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What to call It?
Street literature goes by many names:
- Street lit or fiction
- Urban lit or urban fiction
- Hip-hop lit or hip-hop fiction
- Ghetto lit
- Gangsta lit
The term "urban fiction" is used more often for these kinds of books. However, this guide and other reference sources use "street lit" to include both fiction and nonfiction, as "urban fiction" tends to include subgenres of books that are not street lit.
Welcome to Street Lit!
This research guide is for Skyline students wanting to know more about "street lit" and urban fiction.
Whether you're researching this category of literature for a class assignment, looking for information on a particular book or author, or browsing for something to read, use this guide as your starting place!
The Readers' Advisory Guide to Street Literature by
Call Number: PS374U73M67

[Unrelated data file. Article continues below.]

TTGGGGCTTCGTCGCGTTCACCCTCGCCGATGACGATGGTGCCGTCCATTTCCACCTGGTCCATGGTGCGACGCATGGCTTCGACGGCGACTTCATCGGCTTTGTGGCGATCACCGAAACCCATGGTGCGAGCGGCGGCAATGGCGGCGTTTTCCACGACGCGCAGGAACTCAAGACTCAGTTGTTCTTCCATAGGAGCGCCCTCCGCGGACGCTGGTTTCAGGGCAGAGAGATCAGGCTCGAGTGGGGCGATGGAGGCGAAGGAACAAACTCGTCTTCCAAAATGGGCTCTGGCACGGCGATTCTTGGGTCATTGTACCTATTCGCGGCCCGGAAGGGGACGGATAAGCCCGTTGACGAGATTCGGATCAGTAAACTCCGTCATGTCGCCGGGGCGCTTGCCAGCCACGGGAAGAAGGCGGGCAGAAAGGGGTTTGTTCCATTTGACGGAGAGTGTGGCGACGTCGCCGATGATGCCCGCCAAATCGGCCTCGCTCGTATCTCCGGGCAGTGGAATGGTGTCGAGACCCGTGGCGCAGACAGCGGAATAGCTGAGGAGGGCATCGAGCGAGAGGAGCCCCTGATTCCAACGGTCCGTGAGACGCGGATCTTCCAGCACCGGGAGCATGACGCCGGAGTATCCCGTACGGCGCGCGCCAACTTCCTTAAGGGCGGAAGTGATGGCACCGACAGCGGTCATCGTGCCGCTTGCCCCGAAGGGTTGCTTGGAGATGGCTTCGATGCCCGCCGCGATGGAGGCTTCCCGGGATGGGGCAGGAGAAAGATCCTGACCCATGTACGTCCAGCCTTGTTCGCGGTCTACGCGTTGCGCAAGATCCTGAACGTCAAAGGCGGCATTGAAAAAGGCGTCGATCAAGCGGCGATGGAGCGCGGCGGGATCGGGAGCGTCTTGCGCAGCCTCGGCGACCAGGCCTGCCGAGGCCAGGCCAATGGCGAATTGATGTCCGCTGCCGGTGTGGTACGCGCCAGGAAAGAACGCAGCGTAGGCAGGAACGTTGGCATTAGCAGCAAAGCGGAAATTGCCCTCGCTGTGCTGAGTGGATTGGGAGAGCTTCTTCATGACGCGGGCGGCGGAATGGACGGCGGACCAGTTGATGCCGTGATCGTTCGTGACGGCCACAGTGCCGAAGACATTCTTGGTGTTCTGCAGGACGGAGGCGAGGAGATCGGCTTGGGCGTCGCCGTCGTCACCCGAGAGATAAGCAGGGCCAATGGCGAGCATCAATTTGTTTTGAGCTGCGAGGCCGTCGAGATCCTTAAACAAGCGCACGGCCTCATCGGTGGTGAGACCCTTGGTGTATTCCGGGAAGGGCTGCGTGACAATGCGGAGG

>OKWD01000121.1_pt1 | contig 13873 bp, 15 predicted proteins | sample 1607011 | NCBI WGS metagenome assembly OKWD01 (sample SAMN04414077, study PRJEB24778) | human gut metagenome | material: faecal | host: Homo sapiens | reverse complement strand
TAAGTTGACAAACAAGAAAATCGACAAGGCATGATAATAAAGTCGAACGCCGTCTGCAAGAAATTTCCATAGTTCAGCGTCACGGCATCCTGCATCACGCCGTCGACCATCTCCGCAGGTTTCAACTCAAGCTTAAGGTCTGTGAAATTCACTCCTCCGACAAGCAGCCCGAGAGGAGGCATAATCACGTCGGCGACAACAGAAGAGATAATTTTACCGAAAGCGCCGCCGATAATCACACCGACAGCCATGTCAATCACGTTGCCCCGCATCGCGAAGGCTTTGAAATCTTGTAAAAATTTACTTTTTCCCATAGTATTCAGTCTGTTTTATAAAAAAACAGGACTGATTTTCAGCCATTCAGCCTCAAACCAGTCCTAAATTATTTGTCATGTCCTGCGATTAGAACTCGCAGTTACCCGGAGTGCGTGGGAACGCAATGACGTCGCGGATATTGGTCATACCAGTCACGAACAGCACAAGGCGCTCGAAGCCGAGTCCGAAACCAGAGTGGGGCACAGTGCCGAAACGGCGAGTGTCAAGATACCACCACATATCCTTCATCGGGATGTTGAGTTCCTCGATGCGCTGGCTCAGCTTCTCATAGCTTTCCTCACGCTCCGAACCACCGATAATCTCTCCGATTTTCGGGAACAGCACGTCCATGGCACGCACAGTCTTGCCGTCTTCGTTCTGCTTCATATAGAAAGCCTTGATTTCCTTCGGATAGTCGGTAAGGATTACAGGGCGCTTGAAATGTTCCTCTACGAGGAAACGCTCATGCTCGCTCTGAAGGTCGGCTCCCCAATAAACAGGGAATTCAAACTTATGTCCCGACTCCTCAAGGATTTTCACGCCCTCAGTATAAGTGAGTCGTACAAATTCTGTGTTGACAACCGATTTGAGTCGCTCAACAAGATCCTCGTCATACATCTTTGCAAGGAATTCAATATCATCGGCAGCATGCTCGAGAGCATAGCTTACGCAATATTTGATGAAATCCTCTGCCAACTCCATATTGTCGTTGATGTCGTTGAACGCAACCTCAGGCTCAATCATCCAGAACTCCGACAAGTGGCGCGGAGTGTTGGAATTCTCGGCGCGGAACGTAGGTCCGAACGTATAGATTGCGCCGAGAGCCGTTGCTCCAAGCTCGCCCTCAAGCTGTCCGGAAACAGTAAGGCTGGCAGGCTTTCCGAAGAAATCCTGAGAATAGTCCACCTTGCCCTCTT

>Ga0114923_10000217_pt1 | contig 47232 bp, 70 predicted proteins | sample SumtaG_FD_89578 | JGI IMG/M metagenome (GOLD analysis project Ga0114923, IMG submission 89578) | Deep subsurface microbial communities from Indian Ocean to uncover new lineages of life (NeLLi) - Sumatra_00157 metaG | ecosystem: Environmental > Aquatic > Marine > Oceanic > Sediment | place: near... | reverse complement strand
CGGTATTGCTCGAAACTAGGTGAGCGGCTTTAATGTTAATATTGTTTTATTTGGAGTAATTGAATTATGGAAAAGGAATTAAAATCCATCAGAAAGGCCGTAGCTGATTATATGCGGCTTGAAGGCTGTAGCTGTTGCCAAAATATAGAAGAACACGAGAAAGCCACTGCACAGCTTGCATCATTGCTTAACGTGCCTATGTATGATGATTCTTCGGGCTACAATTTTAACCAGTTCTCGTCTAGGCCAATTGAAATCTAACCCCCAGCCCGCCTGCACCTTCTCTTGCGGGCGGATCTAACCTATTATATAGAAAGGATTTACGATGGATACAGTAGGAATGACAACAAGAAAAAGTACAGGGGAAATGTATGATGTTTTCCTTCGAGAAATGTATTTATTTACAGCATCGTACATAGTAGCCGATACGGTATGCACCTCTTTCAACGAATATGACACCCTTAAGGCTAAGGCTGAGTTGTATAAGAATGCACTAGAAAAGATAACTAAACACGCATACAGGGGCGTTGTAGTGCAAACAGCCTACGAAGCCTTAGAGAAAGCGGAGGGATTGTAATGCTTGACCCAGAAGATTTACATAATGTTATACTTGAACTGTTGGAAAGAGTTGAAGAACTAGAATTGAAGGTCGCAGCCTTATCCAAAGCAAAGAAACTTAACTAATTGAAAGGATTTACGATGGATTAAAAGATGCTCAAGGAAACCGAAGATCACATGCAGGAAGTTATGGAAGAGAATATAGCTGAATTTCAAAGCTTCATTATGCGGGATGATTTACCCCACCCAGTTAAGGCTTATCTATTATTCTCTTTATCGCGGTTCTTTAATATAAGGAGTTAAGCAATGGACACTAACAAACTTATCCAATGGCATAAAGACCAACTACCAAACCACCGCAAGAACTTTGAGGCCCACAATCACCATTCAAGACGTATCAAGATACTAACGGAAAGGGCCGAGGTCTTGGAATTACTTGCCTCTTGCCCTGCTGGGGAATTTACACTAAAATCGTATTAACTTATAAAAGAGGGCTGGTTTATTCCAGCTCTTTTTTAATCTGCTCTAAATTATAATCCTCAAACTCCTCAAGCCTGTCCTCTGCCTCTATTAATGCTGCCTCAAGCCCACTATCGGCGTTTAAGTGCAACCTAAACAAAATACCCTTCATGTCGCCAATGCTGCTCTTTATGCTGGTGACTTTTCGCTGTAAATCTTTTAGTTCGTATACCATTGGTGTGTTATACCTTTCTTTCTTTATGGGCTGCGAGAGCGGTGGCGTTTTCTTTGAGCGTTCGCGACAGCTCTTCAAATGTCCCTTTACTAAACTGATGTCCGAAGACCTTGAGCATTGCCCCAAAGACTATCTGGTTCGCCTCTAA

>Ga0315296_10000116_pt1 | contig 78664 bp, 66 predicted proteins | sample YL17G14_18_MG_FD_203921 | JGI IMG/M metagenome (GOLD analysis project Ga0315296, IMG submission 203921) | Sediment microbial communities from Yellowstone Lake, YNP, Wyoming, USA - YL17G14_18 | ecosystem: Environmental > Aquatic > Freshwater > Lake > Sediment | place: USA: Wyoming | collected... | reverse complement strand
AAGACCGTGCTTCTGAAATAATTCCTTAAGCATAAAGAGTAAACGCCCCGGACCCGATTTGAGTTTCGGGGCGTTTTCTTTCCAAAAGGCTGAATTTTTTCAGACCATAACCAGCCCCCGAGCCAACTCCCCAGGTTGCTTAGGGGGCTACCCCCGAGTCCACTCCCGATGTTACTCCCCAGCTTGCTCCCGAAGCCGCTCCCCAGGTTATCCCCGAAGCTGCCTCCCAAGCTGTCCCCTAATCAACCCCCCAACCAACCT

Publication Date: 2011
This book describes the history of the genre, showing why it appeals so strongly to readers. It covers a variety of subgenres in terms of scope, popularity, style, major authors and works, and suggestions for further reading. The book emphasizes an appreciation for street lit as a way to promote reading.
Street Lit: Representing the Urban Landscape by
Call Number: Request from San Mateo Public Library
Publication Date: 2013
Street Lit has been around...
Street lit has been around for a long time. Consider an example from the late 19th century: Stephen Crane's Maggie: A Girl of the Streets. It was published in 1893.
It focuses on an Irish immigrant family living in the ghetto who speak an Americanized Irish dialect.The characters struggle to survive in the 19th century world of poverty and violence.